In the olden days, we used to trust public servants to do their best for the people they served. Nowadays things are a little different, especially in the NHS. Policy makers are increasingly resorting to ‘Pay for Performance’ (PfP) in an effort to drive up the quality of care delivered to patients. The Commissioning for Quality and Innovation Payment Framework, or CQUIN as it is known, makes a proportion of income conditional on the achievement of quality improvement and innovation goals. This was increased from 0.5 to 1.5% in the second year of the scheme and this year the percentage was increased to 2.5%. David Nicholson, the NHS Chief Executive said recently that he wants to see this rise to 4 or 5%, presumably due to fears that the 2.5% isn’t having the desired effect.
The question asked by a lot of people is ‘do PfP schemes work’? But this is the wrong question, since it fails to recognise that these initiatives are all different. What we need to do is to look at the features of the individual schemes – how they are designed and implemented and in what context – and assess impact to work out how and to what extent a scheme works.
Our recent evaluation of the Advancing Quality (AQ) scheme in the NHS North West found that it saved almost 900 lives. The bonus payments were a drop in the ocean compared with CQUIN, which suggests that whilst it’s helpful to offer carrots, there are other motives afoot here. Perhaps NHS staff are only too ready, willing and able to improve services, but what they need sometimes is a little help. In this case, help took a number of forms including standardised data definitions and bespoke software. But aside from these technical aspects, collaborative events brought together staff from all 24 participating organisations to share their learning and work through common problems. In addition to shared learning, the development of this AQ ‘community’ appears to have been really important in providing emotional support for what has been (make no bones about it!) a gruelling and often uphill struggle for the staff involved. As our study shows, ‘PfP’ can produce desired results, yet what motivated the front line NHS staff in our study was not ‘rational’ calculation of efforts versus rewards, but an ability and desire to work together in a supported way, to do what they all felt was the right thing for patients. AQ has now broadened its scope to include all of the mental health Trusts in the region so we’re watching with interest to see if the initial success can be replicated as the programme expands.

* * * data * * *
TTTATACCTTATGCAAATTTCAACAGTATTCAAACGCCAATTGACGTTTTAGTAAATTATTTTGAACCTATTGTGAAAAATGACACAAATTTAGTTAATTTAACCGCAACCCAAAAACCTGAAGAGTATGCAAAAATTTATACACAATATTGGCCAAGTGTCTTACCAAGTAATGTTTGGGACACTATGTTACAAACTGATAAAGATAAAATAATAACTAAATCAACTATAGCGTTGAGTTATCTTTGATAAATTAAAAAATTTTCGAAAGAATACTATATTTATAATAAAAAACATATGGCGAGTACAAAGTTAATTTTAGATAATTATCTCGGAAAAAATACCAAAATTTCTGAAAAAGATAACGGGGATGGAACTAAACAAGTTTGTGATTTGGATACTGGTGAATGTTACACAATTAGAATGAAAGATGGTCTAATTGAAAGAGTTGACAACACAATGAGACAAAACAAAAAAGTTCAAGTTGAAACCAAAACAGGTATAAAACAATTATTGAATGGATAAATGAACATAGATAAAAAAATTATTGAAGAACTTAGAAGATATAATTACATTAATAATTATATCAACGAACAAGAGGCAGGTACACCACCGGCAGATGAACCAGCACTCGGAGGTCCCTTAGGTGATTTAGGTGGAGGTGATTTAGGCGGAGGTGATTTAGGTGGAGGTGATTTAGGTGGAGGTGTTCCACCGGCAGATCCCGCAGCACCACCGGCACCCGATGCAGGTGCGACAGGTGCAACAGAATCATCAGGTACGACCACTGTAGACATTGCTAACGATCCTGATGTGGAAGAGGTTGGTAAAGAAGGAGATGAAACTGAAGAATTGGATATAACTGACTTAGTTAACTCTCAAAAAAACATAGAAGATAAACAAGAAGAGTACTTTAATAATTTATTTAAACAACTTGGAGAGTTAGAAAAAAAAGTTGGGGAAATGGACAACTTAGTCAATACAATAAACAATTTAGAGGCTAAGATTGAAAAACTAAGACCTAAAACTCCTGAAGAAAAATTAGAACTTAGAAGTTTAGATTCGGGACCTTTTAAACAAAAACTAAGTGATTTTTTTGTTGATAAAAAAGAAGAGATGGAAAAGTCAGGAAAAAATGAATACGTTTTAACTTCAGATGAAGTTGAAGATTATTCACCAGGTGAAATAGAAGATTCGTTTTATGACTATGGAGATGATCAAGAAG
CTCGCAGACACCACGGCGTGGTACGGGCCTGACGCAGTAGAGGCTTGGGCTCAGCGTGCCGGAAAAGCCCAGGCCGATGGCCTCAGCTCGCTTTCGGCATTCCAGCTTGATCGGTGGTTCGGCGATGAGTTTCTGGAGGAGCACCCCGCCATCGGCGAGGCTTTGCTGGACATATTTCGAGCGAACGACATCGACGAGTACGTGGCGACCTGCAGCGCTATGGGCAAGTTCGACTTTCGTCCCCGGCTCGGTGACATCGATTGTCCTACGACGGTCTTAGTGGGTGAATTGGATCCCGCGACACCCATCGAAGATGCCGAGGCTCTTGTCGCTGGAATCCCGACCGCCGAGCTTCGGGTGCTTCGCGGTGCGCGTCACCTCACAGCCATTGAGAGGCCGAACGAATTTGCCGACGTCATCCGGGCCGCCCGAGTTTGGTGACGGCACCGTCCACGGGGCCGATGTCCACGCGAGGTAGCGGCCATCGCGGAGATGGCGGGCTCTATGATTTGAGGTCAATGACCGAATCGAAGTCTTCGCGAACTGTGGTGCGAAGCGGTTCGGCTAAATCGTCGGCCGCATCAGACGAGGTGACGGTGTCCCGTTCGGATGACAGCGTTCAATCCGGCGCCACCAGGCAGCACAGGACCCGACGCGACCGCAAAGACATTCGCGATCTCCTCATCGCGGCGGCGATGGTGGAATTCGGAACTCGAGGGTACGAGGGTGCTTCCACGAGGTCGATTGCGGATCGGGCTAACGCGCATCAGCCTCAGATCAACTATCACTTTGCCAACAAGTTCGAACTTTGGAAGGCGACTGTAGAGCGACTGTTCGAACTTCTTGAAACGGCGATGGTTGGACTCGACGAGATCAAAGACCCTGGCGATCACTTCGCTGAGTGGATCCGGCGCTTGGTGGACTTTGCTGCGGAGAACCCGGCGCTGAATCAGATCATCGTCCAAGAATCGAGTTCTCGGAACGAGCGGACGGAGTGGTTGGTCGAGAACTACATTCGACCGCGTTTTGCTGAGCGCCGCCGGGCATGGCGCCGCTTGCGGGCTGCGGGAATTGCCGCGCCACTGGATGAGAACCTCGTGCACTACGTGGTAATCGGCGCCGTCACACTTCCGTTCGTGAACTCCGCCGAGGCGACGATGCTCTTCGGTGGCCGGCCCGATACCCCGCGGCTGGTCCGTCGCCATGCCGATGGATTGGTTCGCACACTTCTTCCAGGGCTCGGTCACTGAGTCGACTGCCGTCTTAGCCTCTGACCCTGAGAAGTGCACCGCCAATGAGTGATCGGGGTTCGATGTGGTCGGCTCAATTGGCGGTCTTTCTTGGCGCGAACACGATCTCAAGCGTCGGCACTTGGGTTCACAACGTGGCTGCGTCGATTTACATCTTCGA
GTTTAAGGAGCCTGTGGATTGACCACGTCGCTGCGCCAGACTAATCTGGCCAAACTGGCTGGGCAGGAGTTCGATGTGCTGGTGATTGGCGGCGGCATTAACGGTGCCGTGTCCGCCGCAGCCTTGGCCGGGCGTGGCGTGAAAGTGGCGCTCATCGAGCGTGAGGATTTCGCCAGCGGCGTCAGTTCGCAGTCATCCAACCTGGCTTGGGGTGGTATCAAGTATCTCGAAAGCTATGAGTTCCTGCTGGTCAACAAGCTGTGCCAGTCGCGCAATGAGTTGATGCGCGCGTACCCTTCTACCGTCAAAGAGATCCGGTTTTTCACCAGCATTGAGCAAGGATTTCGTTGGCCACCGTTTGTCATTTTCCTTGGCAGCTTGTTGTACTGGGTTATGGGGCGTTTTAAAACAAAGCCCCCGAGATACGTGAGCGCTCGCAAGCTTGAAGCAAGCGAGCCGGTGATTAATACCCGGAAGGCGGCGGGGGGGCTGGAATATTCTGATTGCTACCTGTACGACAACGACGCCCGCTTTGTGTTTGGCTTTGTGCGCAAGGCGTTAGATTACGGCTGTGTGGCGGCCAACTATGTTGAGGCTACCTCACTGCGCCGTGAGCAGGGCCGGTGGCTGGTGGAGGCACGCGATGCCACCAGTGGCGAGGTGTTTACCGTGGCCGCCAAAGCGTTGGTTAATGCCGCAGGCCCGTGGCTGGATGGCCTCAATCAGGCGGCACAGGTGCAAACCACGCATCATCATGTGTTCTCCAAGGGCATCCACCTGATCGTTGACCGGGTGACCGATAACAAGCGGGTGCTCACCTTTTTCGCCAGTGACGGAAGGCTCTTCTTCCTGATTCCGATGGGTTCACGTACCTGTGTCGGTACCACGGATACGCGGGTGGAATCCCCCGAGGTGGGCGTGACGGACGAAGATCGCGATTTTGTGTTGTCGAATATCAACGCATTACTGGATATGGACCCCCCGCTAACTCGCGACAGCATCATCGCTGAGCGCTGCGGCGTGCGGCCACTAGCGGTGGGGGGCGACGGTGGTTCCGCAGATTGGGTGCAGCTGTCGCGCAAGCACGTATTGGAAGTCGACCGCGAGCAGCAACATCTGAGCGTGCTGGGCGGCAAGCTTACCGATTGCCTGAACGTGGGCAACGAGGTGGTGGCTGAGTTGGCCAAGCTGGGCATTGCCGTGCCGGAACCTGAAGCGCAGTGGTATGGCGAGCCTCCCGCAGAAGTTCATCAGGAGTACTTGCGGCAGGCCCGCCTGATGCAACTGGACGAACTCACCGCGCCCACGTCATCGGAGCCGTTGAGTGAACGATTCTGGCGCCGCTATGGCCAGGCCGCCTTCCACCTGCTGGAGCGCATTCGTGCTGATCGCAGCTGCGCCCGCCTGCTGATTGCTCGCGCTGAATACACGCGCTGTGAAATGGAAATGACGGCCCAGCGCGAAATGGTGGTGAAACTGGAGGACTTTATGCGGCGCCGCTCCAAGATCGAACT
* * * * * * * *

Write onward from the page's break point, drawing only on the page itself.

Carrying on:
Much of the thinking on incentives has traditionally been dominated by economists who take a rather one dimensional view of human beings. And economic rationality has often been seen as contrary to emotion. But an obsession with finding the magic percentage which proves to be a tipping point is the wrong way to go here (David Nicholson, please take note). What’s needed is for policy makers and evaluators to begin to adopt a less impoverished view of human behaviour – recognising the importance of emotion in improvement initiatives would be a good place to start.
Professor Ruth McDonald
Chair in Health Innovation and Learning
University of Nottingham